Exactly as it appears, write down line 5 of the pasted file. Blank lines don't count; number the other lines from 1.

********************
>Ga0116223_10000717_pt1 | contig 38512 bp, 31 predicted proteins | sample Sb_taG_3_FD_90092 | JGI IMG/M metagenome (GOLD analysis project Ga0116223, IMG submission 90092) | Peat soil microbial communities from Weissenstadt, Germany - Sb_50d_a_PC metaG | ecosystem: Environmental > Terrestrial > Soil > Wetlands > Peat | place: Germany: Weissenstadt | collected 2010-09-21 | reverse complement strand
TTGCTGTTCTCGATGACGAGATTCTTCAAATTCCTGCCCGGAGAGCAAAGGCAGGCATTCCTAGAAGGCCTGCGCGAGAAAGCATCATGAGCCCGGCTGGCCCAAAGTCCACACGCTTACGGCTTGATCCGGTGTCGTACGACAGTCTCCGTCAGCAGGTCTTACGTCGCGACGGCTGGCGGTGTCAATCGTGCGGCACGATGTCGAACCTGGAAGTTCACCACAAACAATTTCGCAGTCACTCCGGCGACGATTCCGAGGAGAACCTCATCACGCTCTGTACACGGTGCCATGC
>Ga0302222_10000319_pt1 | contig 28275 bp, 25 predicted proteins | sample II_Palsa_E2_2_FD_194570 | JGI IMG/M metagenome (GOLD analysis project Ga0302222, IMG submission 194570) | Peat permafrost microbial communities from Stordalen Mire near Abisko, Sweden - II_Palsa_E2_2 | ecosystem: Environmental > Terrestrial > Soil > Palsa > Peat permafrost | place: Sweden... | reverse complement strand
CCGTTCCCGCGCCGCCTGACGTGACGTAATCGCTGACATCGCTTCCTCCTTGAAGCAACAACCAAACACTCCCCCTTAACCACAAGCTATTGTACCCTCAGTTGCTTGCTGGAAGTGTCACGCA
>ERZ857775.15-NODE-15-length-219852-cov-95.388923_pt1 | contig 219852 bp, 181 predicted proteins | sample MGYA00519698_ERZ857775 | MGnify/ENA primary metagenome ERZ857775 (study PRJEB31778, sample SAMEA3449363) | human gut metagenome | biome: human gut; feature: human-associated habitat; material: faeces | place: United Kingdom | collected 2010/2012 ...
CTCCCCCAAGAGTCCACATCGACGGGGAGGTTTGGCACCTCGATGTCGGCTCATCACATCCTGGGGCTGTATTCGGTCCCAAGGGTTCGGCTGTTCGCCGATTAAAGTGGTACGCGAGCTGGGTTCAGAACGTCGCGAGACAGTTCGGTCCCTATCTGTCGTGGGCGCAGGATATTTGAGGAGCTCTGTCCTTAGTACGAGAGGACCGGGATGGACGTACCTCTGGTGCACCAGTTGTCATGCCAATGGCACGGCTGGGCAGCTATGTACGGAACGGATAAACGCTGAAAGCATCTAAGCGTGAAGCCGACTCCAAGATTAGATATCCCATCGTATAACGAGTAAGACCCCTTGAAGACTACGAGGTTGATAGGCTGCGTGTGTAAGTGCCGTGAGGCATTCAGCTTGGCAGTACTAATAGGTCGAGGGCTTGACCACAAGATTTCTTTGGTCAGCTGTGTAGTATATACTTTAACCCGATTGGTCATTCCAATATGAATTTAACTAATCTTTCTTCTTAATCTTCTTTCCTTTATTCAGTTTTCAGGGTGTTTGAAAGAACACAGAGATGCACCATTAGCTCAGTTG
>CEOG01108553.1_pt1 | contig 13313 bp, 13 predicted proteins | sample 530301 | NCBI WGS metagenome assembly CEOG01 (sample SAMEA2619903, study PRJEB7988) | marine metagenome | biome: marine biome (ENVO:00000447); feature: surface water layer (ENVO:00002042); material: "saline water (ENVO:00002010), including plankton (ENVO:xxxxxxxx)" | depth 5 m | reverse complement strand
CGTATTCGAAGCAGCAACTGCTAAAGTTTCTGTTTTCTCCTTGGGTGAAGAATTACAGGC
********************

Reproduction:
>ERZ857775.15-NODE-15-length-219852-cov-95.388923_pt1 | contig 219852 bp, 181 predicted proteins | sample MGYA00519698_ERZ857775 | MGnify/ENA primary metagenome ERZ857775 (study PRJEB31778, sample SAMEA3449363) | human gut metagenome | biome: human gut; feature: human-associated habitat; material: faeces | place: United Kingdom | collected 2010/2012 ...